News for the Hospitality Executive
by Ken MacKenzie, Goulston & Storrs, June 2009
Much ink has been spilled lately about how bad conditions have become in the hotel industry. No one seems ready to say that the bottom has been reached, perhaps remembering the grave-robbing scene in Young Frankenstein where Marty Feldman tries to console Gene Wilder by saying "it could be worse...it could be raining," right before a downpour drenched the both of them. While waiting for the rain to end, however, players in the hotel industry could:
1. Improve The Standard Documents: There is nothing quite like an economic downturn for pointing out areas for improvement in the documents which govern the critical relationships surrounding a hotel. Since your hotel lawyer is not as busy as he or she used to be doing your transactions, it is likely that he or she would welcome the opportunity to assist you in the creation of state of the art form documents. Many top-notch firms are increasingly willing to entertain creative billing arrangements and are already hard at work improving their own form files in anticipation of the inevitable recovery. By engaging the firm to do work at what might otherwise seem the least appropriate time, you gain the benefit of work that in many cases is already being done by the firm for other clients or for itself. If you plan to stay in business, there really is no better time to do housekeeping.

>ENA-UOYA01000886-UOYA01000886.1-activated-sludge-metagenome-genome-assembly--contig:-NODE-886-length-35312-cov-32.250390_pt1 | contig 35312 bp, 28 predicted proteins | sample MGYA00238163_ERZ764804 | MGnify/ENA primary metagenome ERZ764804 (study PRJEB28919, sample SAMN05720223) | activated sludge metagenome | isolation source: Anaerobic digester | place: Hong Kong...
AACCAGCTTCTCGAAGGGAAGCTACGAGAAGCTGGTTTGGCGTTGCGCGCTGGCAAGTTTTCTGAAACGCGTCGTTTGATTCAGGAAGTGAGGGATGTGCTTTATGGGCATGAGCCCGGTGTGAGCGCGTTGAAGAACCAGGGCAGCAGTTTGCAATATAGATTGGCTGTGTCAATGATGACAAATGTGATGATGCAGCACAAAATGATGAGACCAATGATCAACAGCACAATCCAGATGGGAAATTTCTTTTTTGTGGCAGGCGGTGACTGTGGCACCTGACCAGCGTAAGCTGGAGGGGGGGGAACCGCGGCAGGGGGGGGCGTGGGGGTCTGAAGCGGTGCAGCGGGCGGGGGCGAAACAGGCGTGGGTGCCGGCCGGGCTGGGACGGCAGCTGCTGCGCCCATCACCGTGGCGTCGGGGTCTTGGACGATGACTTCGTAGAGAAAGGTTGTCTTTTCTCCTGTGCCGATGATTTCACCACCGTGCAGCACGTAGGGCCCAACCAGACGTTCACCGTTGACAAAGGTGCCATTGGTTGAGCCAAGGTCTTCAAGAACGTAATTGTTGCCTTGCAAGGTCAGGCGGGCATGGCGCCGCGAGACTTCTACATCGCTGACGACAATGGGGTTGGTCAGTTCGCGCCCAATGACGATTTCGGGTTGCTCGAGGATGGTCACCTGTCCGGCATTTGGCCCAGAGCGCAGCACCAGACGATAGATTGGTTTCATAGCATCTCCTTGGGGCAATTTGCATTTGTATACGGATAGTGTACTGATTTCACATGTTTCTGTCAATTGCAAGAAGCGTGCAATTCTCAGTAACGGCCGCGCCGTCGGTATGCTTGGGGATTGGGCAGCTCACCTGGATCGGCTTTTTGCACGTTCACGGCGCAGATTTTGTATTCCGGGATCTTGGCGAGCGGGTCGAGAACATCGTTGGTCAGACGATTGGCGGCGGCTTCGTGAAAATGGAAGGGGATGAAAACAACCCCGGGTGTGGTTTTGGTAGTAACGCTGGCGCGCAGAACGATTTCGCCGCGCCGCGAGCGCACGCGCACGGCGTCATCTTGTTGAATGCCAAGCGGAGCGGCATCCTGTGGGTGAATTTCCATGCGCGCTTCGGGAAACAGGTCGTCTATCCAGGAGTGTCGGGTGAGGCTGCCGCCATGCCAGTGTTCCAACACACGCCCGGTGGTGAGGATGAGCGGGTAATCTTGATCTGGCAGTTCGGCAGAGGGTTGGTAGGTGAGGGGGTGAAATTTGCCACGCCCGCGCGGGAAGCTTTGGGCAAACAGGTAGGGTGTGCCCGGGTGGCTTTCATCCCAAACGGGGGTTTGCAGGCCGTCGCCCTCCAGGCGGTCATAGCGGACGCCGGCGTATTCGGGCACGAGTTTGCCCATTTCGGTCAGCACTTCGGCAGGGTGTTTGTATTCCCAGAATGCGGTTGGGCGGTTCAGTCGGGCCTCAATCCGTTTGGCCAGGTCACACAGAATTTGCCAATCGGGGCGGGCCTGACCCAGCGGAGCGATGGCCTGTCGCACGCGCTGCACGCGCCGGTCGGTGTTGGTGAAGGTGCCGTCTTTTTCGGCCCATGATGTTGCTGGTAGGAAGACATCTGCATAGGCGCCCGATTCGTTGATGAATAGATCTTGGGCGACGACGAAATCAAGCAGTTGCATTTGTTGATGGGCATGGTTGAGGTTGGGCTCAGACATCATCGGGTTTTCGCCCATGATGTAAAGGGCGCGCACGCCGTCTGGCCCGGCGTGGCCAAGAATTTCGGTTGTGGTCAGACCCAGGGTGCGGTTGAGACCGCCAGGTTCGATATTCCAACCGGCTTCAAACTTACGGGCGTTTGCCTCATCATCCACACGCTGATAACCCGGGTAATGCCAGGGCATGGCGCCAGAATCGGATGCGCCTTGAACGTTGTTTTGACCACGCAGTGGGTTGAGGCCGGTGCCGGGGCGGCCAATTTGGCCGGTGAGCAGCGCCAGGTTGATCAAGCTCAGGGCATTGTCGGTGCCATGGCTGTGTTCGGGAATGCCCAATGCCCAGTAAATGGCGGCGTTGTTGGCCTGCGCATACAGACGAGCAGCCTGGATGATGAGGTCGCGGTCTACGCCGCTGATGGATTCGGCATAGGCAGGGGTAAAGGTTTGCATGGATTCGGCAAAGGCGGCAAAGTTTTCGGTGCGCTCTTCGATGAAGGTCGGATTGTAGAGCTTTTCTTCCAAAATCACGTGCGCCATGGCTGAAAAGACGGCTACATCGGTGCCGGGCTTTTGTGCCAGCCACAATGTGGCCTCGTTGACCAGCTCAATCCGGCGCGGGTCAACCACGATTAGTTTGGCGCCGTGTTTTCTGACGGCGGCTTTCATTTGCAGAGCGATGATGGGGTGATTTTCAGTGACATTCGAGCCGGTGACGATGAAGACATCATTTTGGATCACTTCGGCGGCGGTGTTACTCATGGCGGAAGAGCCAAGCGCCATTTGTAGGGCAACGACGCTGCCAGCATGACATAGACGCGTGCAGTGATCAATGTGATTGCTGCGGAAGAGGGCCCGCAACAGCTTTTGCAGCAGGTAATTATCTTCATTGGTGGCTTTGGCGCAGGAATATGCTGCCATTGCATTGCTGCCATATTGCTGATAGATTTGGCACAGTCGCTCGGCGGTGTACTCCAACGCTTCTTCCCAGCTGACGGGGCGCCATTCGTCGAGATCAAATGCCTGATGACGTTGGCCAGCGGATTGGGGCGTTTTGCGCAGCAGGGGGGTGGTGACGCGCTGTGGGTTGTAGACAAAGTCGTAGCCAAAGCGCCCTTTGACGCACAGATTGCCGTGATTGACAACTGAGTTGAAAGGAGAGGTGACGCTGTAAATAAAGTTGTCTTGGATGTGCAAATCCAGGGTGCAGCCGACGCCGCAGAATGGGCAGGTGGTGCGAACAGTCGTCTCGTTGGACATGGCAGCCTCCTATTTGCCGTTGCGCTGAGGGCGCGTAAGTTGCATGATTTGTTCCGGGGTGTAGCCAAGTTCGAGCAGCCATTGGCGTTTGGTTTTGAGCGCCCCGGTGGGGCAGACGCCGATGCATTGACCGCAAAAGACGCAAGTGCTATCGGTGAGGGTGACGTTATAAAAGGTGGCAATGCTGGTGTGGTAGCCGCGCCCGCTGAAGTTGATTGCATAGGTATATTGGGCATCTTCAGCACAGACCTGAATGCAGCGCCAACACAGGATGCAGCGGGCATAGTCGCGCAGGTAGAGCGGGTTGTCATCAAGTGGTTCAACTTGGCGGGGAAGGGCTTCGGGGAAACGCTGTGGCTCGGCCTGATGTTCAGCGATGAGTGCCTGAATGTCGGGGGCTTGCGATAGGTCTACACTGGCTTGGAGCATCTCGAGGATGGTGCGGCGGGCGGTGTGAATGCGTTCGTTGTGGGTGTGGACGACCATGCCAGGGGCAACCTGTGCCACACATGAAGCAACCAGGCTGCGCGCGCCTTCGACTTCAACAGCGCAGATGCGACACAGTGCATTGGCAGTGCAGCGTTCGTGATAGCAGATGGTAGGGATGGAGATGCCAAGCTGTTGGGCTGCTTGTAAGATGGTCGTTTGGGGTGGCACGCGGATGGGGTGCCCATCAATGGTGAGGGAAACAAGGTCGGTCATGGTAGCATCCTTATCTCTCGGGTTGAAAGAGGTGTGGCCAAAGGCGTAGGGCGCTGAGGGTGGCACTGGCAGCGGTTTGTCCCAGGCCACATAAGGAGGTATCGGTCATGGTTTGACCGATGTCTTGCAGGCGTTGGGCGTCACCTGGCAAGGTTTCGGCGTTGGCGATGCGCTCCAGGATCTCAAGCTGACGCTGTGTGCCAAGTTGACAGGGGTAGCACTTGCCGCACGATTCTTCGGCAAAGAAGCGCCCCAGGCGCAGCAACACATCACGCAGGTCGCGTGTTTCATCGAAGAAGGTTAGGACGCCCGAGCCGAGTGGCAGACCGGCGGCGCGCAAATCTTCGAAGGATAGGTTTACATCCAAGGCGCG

2. Form A Service Alliance: A hotel is an operating business inside a large and complicated piece of real estate. More than one professional discipline must frequently be brought to bear to sort through any issues. Hospitality lawyers, feasibility analysts, appraisers, asset managers, brokers, development consultants, management companies and construction project managers with long-standing strategic relationships are increasingly marketing their services as part of a formal alliance of service brands. Such an alliance demonstrates to a prospective client the capacity to deliver integrated solutions, involving relevant providers where appropriate. From the perspective of an embattled lender or equity investor new to the world of hotels, this could look very much like a life preserver.